First stop is Shanghai03.04. We take the red eye flight to Shanghai. After the obligatory 25min taxiing, plus bus plus luggage, we meet our driver and are on out way to our hostel. Returning as tourists feels a bit strange. We arrive at Maoming Lu 112 but only find a locked gate. A friendly lady points us to the next entrance, where another friendly man calls the hostel on our behalf. Then, we wait. Lukas, who is traveling with us from Shanghai onward, arrives. After another call and some WeChat, we are let into our appartment. Nothing fancy but spacious and with a good location.First stop is Din Tai Fun.Second, WW Chan to restock on shirts.Third, a quick stroll through Tianzifan (Lukas buying a painting from our old friend, the Shanghai painter).After a quick dinner, we head to the second floor of SpeakLow for some amazing cocktails, and then to bed.04.04. We try to find some breakfast stalls but it seems that many places are closed and former shops are walled off. Nonetheless, we have a delicious Guotie and Niu Rou Mian breakfast at Xingyang Nan Lu and Nanchang Lu.After breakfast, we split up. While Michi and Lukas go to the Tea City, I meet former JV colleagues Qiming and Yan Yang at the old office at 399 Chuanqiao Lu. The company (now China Mobile Intelligent Mobility) has roughly doubled in size. We have good lunch and good talks.Michi, Lukas and I reunite at WW Chan for a quick fitting. Back at home, Lukas and I pack for North Korea. We have dinner at Shanghai Min at Superbrand Mall at a table overlooking the Bund. We miss Shanghai. After dinner, we join our Rotary Club for drinks. Although, Henry is the only other attendance, its great to catch up and share stories.Now we are on our way to North KoreaThen we are of to Pudong Airport and onward to North Korea. At Terminal 1, we meet our 86 travelers strong group and guides for the briefing. We check in an say goodbye to Michi.05.04. Around 1am we board Air Koryo flight to Pyongyang.The paperwork takes some time but also leaves a few minutes for a nap. Immigrantion seems more relaxed, this time. Our Korean guides Miss Oh and Miss Pak await us on the other side. Overall, regulations seem to be more relaxed. E.g. taking pictures from the bus is no problem, also saying “North Korea” instead of “DPRK”.This time, we stay at Koryo Hotel, downtown next to the train station. Its similar in size to Yangakdo Hotel with a less spectacular but still nice view from the rooms. We have to wait until later to check the view from the revolving restaurant.We have time for a 1.5h nap and breakfast before getting on the bus to Kaesong. Our bus driver is the first to leave, backs up and drives backwards into a lamp post. Good start. After cleaning the fallen lamp debries of the buss roof , we have a safe journey south. The road is still bumpy but much improved over last time. The weather is beautiful, although a little bit chilly out of the sun. We drive past endless fields, every available square meter used for agriculture. Despite being the middle of spring the fields are barren.Today is Tomb Sweep Festival. Therefore, we only see a few people working in the fields.After ca 3h, we reach Kaseong. All 86 of us, 4 busses, go to the Joint Security Zone. Its very crowded. I already know what to expect. Shopping first (I buy a poster), visit to the negotiation room of 1953 as well as the signing hall (US did not bring their flag but one from the UN) and visit to the pavilion overlooking the negotiation barracks, including group pictures with our military guide (I suspect him being the same one from last time but my memory for faces is bad). We do not visit the blue barracks on the border but end the visit and head to lunch.This time, we eat lunch downtown, at the foot of the viewpoint hill. Its the famous 11 royal copper bowls, only this time, I skip the dog soup. The food is tasty. Only, I start to suffer from a headache.After lunch, our group heads to the Kaesong Histord Museum to visit the Unesco World Heritage buildings of the university and the exhibition and buy some postcards at the stamp museum.Final stop in Kaesong is the viewpoint over the old town. Again, its quite beautiful, especially in the warm sun.Wit this picture in our minds, we bump back towards Pyongyang. We stop at the Reunification Monument, which marks the start of the Kaesong Highway (the old road to Seoul), for pictures.We have dinner close to the Future Scientists Street. The restaurant on the rhird floor is a mix of 80s party room with an iluminated floor and a wedding banquet with lots of floral arrangements. There is also a NK-Pop show with 5 girls singing, dancing and ending with the beloved “Arira” song for the Korean Nation, we heard frequently on our last visit.On the way back to the hotel I am surprised, how iluminated the city is. The unfinished hotel is iluminated in many colors and there even is decorative lighting on Future Scientist Street and other buildings, giving it a propper downtown appearance. Power outages do not seem to be an issue anymore. One solution seem to be solar panels, which were, at least in Kaeson, ubiquitous.Back at the hotel, I directly fall asleep, hoping for my headache to get better over night.06.04. Grey skies greet us through spotty windows. Its time to visit Pyongyang itself.After breakfast, we drive to the fountain park, next to the library. Last time, we had snow. Now the fountains are running.Behind the fountain park are the two giant bronze statues of Kim Il Sung and Kimg Jong Il overlooking Pyongyang and the Monument of the Workers Party.We drive across town to the first Opera House and walk from their to Kim Il Sung Square. While the place itself is impressive, the many markings on the street, which serve the parades, are interesting to see.The Foreign Language Bookstore carries hand drawn Marathon Posters. Therefore, shopping ensues.Back in the bus we drive to the Tower of the Juche Idea (“Everyone is the master of oneself”). From the top, we enjoy the view on Pyongyang, notably the restaurant ship on the opposite shore, which was built there but can pass neiter the northern nor the southern bridge.Final stop before lunch is the the monument of the (ruling)Workers Party. Hammer, brush and sicel to represents the different parts that make up society. Its interesting to see that science plays a prominent role in society (not only the simple people). It is part of the symbolism and major street (modern buildings and appartments) have been dedicated to scientists and teachers. Next to the monument is a picture galery of the leaders. And of course shopping.We head to a nice restaurant for a sumptious lunch, followed by a less professional but no-less dedicated than yesterdays performance. Arira!
With a full stomach, we visit the metro. We start at the end of one of the two lines at the “rehabilitation” station and – despite claims that Korea has replaced all foreign trains whith korean trains – take one of the many former Berlin S-Bahn trains for one station to Glory station. Very short visit, this time.While DPRK has presented itself similarly friendly, a little bit more open, more colorfull and more electrical, our next stop promises a constant view: The Fatherland Liberation War Museum. First, we are presented with the captured wepons, a helicopter and the USS Pueblo. Also, the outside offers a beautiful view on the unfinished megahotel.Inside, fotografie is still forbidden. We bow to the Kim Il Sung statue in front of a backdrop of blue skies with exploding fireworks in the impressive entrance hall. This time, we also get to see the movie, which scientifically explains and proofs that the US used a puppet regime in South Korea to start the Korean War (last time, we could not due to power outage). Our guide goes on to explain the winning strategy of the North. Basically capturing Seoul and 95% of the south, do a tactical retreat to the mountains by the Chinese border, attack again, capture Seoul and accept the american surrender with a border along the 38th parallel. Again, its a much shorter visit the last time.Suddenly, we have a 1.5h gap in our program, as the stadiun we are about to visit only ooens this late. Luckily, by chance, we have the chance to go to the circus for only 20EUR. Of course, we accept as the DPRK truely is one of the very best in the world. The acrobatics are spectacular and nothing short of amazing. Only downside is a bear dressed and walking as a human, who is an increadibly sad sight.We decide, not to visit the inside of the stadium tonight (its very cold and we will see it tomorrow). We drive the half marathon route with the bus and then go for cold noodles for dinner (I believe its the same restaurant as last time).We arrive back at the hotel around 21.00, prepare for the race and relax.07.04. Race Day! Alarm sounds at 5:30. We need to leave the hotel by 6:30, as the roads will be closed at 7:00. I have a headache and its difficult to eat breakfast. But I get well over the course of morning.As we approach the stadiums perimiter, we see thousands of people streaming in or standing in ordered groups, seemingly receiving some instructions. They are (have to be?) here on their only free day of the week to see the Marathon. Its impressive.We wait in the parking lot until 8.00, when we line up. We are in front, directly behind the “Amateurs 1”. Now, some organizational chaos ensues. The want us to form row so fix. That does not work. So they want rows of 10. Some guy with a whistle gets a bit frustrated. Anyway, the lines are finaly formed and hold for the first four or five steps into the stadium. The athmosphere is just too exciting. The stadium is full on every seat except the top 7 rows. People are cheering on comand but as we walk by, people genuinely cheer and wave. We form lines again in front of the leaders podium. Now they want each line to split in two rows of 5. The whistles are eventually silenced by the start of the speech by the minister of interior and sports.We leave the stadium to change and for a final run to the toilet. Then we run into the stadium one more time to get in starting position. There are about 1000 foreigners and ca 600 Korean runners for marathon, half marathon, 10k and 5k.On time, at 9.00, the starting gun sounds. We leave the stadium, turn right at the Arch of Triumph and are on our way. The streets are wide and very convenient to run. There are some ups and downs but not too much.Amazingly, many people line the streets (in perfect sunshine). The smile and wave. Kids love high five parades. The first 12k work reasonably well for me (I have not had the time to train at all). Then I get a strong pain in my left knee. Means, the rest of the run is slower, with some walking with some pain.People cheering along the way makes running easier. Past the War Museum up the final hill to the Eternity Tower and down into the stadium. There is a soccer game ongoing while I do my final lap. Well spent, every bit of power left on the track, I make it in whopping 2:38 – not great but not bad without training, either. Next to me, a Korean Marathon runner finishes and colapses on the track. No big deal for the crew as others follow the same pattern.From the foreigner seats, we watch the remaining runners finish the half and full marathon. The stadium gates are closed at 13.00 and after the final runner completes his lap, victors are crowned. Koreans win in every professional category (no Korean ranin the amateur races; that is only for foreigners).Finally, we get back to the hotel but with only 30min to shower and pack. We do not hassle but check out in good time and have lunch. While the rest of the group gows to the big supermarket, Lukas and I get a North Korean massage; with hands and feet but very relaxing. Our tour guide mixes up the group schedule, so that the rest of the group has to wait for 30min in the bus while we finish our massage. Afterwards, we have a final dinner and to to the airport. We see many shops on the way, brightly iluminated. I wonder, how many of them will be there after the westerners are gone. At the airport, we get our passports back and go through emmigration without any hickups (they not even collect my customs form). On time, we leave Pyongyang and are back in Shanghai at midnight. Awesome adventure.Compared to our first visit is that many things were more relaxed, border control, taking pictures, time management. Food was infinitely better then on the first trip. And Pyongyang was more iluminated and wihhout power outages. The program was very compact, which was great. The Koryo Hotel was a tiny bit nicer but offered less of a view from the rooms (unfortunately, we could not go to the revolving restaurant). The only downside was that it was much more crowded with so many groups. Its impossible to tell if these are real improvements or just a show for 900 westerners visiting the country.Back in Shanghai08.04. After a good night sleep, we get some breakfast on the street and go to Hongqiao Railway station. We take the high speed train (business class) to Hangzhou. By car, we go to Mei Jia Wu village, deep inside the tea mountains. The tea harvest is in fullswing. Tens, may be hundreds of triangular bamboo hats decorate the tea fields. We hike through the hills and enjoy the serenity.We end our hike at the main tea house in MeiJiaWu and have fresh 2019 tea and longjin river prawn.After lunch, we visir the Lingyin Temple; by now a familiar site.Trees are blooming at the West Lake, adding a special touch to the pitoresque scene.From the West Lake, we walk through the old town with its parmacies ad to the food streer where we have a fish dinner. Hangzhou feels familiar as though we never left China.At 20.00 we catch the train from Hangzhou Station to Shanghai.09.04. Today is our last day in Shanghai. Time to meet some more old friends. First, breakfast.In the morning, we meet Gladys for coffee at sichuan Bei Lu. The old town around the High Time building has been completely torn down. Next, we pick up our shirts at WW Chan and meet Javier at Kerry Center for lunch. Michi and I move on to Mrs Ball at Shiliupu Fabric Market to pick up Michis new dress and my repair. She tells us that business is slowing down.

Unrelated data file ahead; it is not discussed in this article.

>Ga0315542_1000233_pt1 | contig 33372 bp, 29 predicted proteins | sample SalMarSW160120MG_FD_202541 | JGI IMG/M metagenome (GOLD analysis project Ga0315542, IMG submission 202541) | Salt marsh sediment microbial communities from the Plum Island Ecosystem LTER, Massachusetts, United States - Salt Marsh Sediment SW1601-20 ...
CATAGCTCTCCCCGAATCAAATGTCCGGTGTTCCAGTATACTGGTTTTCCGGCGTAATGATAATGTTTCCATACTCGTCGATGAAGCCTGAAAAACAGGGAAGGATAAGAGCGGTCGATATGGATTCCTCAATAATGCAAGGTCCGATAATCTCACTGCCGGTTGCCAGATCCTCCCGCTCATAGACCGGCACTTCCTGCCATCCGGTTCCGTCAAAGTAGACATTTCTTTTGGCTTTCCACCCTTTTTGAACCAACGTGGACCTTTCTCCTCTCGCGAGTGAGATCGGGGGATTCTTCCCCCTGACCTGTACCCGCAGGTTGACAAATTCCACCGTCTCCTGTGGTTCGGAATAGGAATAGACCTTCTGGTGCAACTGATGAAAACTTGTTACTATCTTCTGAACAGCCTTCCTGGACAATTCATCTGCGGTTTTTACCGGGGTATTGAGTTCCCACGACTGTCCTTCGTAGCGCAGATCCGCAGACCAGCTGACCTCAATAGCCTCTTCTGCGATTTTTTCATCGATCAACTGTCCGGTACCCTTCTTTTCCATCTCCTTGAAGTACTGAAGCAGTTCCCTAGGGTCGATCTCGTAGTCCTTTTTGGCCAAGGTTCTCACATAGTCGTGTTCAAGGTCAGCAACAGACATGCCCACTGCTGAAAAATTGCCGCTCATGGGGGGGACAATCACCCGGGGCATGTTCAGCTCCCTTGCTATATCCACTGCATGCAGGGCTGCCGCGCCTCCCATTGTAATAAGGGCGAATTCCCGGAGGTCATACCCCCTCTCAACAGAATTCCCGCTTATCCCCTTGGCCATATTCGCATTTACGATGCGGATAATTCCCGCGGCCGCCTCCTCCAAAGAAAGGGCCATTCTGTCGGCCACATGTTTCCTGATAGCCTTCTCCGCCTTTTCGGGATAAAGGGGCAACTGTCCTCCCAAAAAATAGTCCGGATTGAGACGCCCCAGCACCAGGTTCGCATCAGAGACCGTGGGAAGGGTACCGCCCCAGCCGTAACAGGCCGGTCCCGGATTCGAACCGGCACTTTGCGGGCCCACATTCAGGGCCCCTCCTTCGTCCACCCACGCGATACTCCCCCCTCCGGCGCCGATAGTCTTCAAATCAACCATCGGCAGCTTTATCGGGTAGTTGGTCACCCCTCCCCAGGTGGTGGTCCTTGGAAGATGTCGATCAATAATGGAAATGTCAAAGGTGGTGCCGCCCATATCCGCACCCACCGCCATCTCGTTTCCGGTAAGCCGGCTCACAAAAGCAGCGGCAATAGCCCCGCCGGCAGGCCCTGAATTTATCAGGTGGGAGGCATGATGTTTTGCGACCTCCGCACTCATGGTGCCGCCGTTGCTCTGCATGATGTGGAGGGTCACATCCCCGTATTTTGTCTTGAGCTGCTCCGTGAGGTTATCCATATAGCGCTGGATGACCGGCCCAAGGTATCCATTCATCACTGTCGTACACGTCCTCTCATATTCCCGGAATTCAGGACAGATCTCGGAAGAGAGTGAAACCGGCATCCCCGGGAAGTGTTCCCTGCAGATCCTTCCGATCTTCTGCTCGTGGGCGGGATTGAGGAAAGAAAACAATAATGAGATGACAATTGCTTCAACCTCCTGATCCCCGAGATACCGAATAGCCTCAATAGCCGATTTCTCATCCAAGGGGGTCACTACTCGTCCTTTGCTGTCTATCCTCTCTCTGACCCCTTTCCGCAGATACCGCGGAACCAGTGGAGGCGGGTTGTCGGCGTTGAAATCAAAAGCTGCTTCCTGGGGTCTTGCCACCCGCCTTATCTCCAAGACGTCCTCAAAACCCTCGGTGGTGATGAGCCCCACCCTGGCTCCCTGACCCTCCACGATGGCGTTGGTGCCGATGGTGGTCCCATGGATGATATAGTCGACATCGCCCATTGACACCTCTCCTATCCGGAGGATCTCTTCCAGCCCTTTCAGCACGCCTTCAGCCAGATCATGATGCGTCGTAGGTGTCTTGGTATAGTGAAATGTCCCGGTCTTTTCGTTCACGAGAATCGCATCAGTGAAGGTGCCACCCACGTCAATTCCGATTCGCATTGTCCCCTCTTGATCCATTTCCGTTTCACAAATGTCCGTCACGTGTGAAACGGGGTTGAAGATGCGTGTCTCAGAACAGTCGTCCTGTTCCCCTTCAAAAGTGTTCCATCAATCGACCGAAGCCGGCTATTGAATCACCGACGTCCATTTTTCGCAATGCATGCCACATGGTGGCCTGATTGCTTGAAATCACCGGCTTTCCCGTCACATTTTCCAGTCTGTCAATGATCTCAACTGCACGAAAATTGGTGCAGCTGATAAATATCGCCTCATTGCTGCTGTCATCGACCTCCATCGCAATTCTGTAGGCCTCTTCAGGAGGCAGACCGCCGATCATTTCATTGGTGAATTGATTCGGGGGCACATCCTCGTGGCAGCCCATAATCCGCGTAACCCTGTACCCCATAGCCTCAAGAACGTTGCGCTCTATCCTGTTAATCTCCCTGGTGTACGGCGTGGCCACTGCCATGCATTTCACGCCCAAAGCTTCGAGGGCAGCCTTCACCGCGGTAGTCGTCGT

Back at the hostel, we pack for Japan. In the evening, we meet Jenny and Rene for a great evening at Dong Lai Shun Beijing Hotpot restaurant at Nanjing Xi Lu. They are in Shanghai for nine month and share similar stories. We end the night at Oji with drinks. A perfect Shanghai evening.10.04. We are going to Tokyo for thhe final stage of our NBA 2019.